Tag Archives: Romeo and Juliet

Talking With Brandon G. Green

Award Winning Actor To Play
Benvolio In Commonwealth Shakespeare’s
Romeo and Juliet

by Bobby Franklin

For its 22nd season Commonwealth Shakespeare Company will be presenting Romeo and Juliet on the Boston Common. The production, which is free to the public, will run from July 19th through August 6th.

Brandon G. Green

Brandon G. Green, will be taking on the role of Benvolio, Romeo’s cousin and friend. Brandon grew up in Selma, Alabama and earned his Bachelor’s Degree from Alabama State University. He moved to the Boston area to attend Brandeis University where he received his MFA. He now teaches at Brandeis.

Most recently he was seen on a Boston stage in the part of Mr. Tambo in the critically acclaimed SpeakEasy Stage production of The Scottsboro Boys. He also won the 2016 Elliot Norton Best Actor Award for his role in the Company One/Arts Emerson production of An Octoroon.

I had a chance to speak with Brandon before rehearsal at the Sorenson Center for the Arts at Babson College in Wellesley.

When we began our conversation I was struck by his rich, deep voice. I could immediately imagine Brandon in the role of the peacemaker Benvolio. His tone would convey both a calming effect and a command that would certainly enable his message to be heard and understood. Accepting that message will prove to be another thing.

Brandon Green grew up in Selma, Alabama. I asked him if there was much opportunity there for a student to pursue acting. “I went to a school that was very much about the arts when I was in the 6th grade, the School of Discovery. I got the bug there. Well, I actually had the bug before then.”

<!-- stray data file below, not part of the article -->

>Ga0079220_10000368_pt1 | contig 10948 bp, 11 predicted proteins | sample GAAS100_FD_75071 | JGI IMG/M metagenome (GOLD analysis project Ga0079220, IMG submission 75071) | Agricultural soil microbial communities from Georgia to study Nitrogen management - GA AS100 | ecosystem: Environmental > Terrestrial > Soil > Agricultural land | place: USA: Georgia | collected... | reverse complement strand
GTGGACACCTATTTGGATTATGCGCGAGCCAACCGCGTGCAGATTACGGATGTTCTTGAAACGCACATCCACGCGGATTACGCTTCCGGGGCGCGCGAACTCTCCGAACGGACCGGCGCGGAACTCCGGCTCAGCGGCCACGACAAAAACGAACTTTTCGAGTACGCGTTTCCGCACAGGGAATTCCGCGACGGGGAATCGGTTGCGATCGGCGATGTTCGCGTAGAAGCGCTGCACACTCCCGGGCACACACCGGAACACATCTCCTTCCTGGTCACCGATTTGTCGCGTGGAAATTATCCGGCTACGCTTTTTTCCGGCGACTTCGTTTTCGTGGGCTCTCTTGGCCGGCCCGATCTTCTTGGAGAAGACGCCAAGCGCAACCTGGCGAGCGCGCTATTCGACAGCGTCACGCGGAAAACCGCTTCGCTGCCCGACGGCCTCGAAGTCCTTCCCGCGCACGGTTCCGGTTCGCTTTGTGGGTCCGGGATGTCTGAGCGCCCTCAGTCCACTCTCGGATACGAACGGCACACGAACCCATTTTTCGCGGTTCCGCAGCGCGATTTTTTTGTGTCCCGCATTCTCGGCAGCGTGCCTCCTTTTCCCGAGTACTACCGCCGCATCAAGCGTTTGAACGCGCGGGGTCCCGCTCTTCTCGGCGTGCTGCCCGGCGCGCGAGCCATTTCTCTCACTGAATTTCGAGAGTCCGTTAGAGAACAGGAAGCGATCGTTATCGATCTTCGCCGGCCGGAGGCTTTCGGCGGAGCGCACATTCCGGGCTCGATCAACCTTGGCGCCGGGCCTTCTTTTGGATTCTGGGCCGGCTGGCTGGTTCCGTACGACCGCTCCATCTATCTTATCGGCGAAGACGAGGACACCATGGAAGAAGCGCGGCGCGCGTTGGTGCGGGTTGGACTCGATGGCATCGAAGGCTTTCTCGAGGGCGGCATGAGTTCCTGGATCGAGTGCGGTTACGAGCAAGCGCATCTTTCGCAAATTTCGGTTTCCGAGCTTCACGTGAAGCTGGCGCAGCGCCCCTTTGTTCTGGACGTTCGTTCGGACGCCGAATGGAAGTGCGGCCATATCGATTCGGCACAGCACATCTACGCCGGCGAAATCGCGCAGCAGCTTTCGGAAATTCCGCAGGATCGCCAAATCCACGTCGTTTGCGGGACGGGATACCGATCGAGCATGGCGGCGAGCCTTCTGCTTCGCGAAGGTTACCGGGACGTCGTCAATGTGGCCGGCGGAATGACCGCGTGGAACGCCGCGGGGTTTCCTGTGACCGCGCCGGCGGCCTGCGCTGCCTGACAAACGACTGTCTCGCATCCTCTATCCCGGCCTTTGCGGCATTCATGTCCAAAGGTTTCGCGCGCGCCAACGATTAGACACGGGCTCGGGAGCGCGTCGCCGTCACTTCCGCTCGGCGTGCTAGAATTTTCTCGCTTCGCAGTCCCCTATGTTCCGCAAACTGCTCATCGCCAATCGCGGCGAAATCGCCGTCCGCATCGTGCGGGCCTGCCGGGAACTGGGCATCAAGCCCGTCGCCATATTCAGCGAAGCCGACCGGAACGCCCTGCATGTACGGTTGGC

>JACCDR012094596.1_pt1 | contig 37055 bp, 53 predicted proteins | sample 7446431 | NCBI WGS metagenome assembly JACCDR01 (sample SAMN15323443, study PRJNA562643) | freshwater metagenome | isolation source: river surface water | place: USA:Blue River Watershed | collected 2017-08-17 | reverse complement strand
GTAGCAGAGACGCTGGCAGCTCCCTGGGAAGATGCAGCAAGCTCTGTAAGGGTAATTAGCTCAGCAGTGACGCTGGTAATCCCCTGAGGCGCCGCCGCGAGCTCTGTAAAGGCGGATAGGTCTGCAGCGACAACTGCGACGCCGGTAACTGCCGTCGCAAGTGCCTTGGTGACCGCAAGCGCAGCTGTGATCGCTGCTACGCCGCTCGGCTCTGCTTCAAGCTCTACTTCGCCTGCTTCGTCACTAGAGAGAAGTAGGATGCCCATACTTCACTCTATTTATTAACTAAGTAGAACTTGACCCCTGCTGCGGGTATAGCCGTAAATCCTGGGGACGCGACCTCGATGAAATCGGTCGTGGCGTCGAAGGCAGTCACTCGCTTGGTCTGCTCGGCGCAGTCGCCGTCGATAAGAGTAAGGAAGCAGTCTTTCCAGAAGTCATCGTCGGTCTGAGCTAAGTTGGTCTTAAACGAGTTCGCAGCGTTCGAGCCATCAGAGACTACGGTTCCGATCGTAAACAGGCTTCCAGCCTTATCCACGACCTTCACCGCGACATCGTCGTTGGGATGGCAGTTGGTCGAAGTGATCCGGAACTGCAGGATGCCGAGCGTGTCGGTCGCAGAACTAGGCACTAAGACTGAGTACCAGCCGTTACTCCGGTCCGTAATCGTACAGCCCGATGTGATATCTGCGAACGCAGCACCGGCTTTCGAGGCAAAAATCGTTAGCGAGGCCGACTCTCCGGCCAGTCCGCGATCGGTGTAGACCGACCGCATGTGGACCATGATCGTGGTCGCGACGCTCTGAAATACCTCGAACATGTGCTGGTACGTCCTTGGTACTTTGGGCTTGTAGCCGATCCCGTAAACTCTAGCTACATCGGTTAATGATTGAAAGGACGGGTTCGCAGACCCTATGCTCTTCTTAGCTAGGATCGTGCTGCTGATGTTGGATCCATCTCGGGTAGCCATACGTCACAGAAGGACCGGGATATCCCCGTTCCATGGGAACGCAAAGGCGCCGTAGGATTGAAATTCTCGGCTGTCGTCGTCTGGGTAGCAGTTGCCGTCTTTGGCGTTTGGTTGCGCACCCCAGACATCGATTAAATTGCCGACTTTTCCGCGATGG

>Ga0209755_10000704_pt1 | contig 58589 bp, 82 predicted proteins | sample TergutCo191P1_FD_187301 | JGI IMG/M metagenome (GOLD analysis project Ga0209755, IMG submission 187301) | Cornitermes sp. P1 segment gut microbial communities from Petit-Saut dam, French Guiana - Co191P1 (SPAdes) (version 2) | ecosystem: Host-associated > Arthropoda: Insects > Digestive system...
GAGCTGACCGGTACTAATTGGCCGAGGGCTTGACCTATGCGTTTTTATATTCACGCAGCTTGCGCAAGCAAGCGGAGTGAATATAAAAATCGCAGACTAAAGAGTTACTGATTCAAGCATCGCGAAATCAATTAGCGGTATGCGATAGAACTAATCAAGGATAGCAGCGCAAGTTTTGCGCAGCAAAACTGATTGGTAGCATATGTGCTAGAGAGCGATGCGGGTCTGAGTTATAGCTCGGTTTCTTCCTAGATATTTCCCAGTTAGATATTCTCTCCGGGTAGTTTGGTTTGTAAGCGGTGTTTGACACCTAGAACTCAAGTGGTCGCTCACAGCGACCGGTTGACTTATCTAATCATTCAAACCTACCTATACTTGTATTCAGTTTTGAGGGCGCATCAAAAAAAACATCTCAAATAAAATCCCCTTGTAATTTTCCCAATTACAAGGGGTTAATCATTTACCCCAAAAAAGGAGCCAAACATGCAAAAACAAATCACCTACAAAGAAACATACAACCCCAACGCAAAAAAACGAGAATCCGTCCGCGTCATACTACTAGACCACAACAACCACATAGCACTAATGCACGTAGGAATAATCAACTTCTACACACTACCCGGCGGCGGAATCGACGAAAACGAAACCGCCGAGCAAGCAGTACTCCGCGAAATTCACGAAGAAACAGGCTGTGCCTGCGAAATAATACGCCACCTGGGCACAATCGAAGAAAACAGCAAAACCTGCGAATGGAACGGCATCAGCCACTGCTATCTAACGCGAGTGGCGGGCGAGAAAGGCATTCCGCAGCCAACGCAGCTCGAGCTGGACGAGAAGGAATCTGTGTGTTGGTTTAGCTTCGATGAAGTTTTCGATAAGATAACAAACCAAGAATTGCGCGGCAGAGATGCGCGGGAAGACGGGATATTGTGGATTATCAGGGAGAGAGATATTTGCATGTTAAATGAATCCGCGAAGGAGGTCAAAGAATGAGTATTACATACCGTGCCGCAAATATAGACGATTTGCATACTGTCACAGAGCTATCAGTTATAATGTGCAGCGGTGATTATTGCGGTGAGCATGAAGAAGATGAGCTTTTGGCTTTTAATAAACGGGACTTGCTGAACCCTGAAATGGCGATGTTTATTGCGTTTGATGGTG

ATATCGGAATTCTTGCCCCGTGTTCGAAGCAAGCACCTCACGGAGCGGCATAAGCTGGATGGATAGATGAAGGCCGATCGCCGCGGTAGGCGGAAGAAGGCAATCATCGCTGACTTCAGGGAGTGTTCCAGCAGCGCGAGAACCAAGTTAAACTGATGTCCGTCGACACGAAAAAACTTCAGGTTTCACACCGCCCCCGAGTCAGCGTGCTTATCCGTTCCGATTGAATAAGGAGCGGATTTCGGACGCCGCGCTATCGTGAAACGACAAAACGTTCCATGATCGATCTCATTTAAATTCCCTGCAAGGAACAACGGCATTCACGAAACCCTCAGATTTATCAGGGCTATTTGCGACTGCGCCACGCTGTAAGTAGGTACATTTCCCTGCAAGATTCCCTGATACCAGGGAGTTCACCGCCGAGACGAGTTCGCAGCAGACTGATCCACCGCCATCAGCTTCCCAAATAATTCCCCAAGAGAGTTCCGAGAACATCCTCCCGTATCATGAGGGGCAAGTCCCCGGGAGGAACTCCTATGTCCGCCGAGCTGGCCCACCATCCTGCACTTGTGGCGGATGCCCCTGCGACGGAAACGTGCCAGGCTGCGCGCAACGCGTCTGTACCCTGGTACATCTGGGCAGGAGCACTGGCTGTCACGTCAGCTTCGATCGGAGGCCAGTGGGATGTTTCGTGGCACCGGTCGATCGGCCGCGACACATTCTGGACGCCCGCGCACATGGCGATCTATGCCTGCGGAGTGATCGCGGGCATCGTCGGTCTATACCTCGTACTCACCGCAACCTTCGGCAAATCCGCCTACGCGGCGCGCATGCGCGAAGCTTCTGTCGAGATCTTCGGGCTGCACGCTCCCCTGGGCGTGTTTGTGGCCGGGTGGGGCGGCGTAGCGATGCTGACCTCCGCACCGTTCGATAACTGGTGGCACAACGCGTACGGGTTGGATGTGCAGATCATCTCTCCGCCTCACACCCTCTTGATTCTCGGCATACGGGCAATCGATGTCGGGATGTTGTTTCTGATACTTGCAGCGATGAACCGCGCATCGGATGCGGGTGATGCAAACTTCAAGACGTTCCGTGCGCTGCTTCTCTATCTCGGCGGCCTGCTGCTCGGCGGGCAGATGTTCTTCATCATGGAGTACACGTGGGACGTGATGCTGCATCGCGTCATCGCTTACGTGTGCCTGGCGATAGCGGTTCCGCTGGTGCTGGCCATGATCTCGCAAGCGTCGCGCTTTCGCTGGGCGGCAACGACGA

When I asked about what he used as an outlet in his younger, pre 6th grade days, he responded “Yes, I had the bug way before then. I would take part in school assemblies, Christmas Plays, as well as at church.” Was he a class clown? “No, actually, I was really quiet, very quiet. In high school I was in the marching band and choir. There wasn’t a lot, but what they did have helped me out.”

He recalls his time at Alabama State University in Montgomery fondly, “It was a really amazing program. I would argue it is one of the best undergraduate programs in the country.”

“I kind of feel like I’m playing a bit of myself…”

Our conversation turns to his latest project, playing Benvolio for CSC. “I kind of feel like I’m playing a bit of myself. The peacemaker almost reluctantly taking care of his cousin. Benvolio has his own things but he is definitely there for Romeo, and definitely the peacemaker. I was very much that in my friend circles. I was also the one people would come to for counsel in a way. I found myself there a lot of times, and there were times I was in need of a Benvolio in my life.”